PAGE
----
We then printed that shape onto our [dry] fingerpaintings.  This ended up kind of a mess (think brayer cleaning).  I use ice cream tub lids and we used tempera paint instead of ink (I've had problems with the ink staying sticky in the past, so we stuck with paint).

Sadly, this is the only photo I have of this step.
Students printed their shape two or three times per fingerpainted paper.

We then started some books (I did have a master plan, but I'm pretty sure the students thought we were just doing a bunch of random lessons).  I fell for these artist stamp sets in a catalog (I was going to link to them, but can't find them anywhere now).  In the photo it showed the artist portrait with the artist's name under it.  When they came: no name ANYWHERE on the stamp, front, back or side.  They've literally sat on my shelf for years, but were perfect for this lesson.  I gave 4-5 stamps per table, one pre-made "book" (i.e, three 6 x 12 pages stapled together in the middle) per student and some markers.  I also opened up the scrap box and had the students make environments: country, city, underwater, etc.  

Rainbow affect with one stamp being used over and over.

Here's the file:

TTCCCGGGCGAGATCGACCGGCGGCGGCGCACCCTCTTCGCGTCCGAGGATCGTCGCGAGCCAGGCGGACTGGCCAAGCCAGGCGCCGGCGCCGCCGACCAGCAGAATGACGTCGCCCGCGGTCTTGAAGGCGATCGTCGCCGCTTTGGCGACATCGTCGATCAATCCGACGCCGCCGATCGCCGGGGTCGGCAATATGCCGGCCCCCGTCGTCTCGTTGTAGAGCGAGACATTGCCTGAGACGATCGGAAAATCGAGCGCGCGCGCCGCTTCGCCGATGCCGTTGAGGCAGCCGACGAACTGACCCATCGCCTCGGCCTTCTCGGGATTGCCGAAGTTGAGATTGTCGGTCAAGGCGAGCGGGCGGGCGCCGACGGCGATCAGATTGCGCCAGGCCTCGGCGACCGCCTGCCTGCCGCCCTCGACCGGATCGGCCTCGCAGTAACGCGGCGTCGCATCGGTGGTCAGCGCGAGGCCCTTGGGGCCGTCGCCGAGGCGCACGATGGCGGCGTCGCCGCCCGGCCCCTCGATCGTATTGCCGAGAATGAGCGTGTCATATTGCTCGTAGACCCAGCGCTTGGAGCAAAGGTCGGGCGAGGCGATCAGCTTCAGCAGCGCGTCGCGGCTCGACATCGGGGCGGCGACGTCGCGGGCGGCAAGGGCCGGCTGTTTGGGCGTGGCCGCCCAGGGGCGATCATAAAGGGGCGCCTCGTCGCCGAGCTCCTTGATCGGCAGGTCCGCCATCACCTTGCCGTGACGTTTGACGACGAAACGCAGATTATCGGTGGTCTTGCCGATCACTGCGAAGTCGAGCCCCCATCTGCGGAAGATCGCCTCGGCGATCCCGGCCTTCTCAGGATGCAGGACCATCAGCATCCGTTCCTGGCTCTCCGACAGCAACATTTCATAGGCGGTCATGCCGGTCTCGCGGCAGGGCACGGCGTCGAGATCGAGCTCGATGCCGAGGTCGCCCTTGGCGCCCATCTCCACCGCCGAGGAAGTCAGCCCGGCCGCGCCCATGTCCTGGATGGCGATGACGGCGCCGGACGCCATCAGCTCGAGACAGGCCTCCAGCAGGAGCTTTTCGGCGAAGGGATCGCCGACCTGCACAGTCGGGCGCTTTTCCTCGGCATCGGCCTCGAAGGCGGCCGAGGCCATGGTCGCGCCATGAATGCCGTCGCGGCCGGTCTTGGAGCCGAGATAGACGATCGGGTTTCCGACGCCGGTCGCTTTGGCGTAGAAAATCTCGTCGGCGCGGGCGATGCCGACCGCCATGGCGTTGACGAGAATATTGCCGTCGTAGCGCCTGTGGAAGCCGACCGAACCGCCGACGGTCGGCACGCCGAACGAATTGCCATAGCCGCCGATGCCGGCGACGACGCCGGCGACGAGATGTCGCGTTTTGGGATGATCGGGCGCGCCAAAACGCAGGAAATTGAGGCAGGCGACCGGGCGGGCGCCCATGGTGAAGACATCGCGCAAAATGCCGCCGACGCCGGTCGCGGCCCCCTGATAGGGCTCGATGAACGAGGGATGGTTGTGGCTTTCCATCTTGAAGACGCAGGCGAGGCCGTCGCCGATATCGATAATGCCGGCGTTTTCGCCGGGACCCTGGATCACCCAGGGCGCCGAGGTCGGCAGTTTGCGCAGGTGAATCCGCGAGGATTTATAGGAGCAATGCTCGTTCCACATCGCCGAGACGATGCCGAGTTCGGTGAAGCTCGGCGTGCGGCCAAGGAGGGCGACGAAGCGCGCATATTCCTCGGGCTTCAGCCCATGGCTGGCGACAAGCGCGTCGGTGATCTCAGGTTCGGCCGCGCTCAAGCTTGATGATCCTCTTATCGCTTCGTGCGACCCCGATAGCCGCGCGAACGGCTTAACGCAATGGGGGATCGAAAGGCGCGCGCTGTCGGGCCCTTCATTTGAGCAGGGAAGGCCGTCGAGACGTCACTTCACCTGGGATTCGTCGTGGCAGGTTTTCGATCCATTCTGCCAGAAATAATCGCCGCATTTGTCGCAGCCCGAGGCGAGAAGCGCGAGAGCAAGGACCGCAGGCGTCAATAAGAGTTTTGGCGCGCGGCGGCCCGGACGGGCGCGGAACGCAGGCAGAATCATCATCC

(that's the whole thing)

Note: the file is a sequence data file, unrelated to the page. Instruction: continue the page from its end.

Love how the artist is inside the castle!

Salvador Dali!

Students LOVED this.  Everyone had a great time, they were super imaginative and amazing.

Next, we cut out our printmak'ed (is that a word? Or did I just make it up? Heck, it's May, I'm just going to go with it) shapes and remembered the Friend from the book we read eons ago.

Students added marker details and created a story (not really with words, only with pictures).

Then we colored our foamcore/rosecord shapes with oil pastel and glued it to our front for a cover:

The final step is to add an "About the Artist" sheet on the back:

While these did take a really long time, the students loved making them, and they learned so much along the way. (Confession: we'll be working on them until the very last second, so maybe I shouldn't use past tense here).
A few more photos, just because they're Ah-Mazing!

At the beach.

Formal wear.

Walking down the street.

I think this is me.  At the lake or beach or next to
my kid's kiddie pool.  Summer is soooo close!

Wednesday, May 13, 2015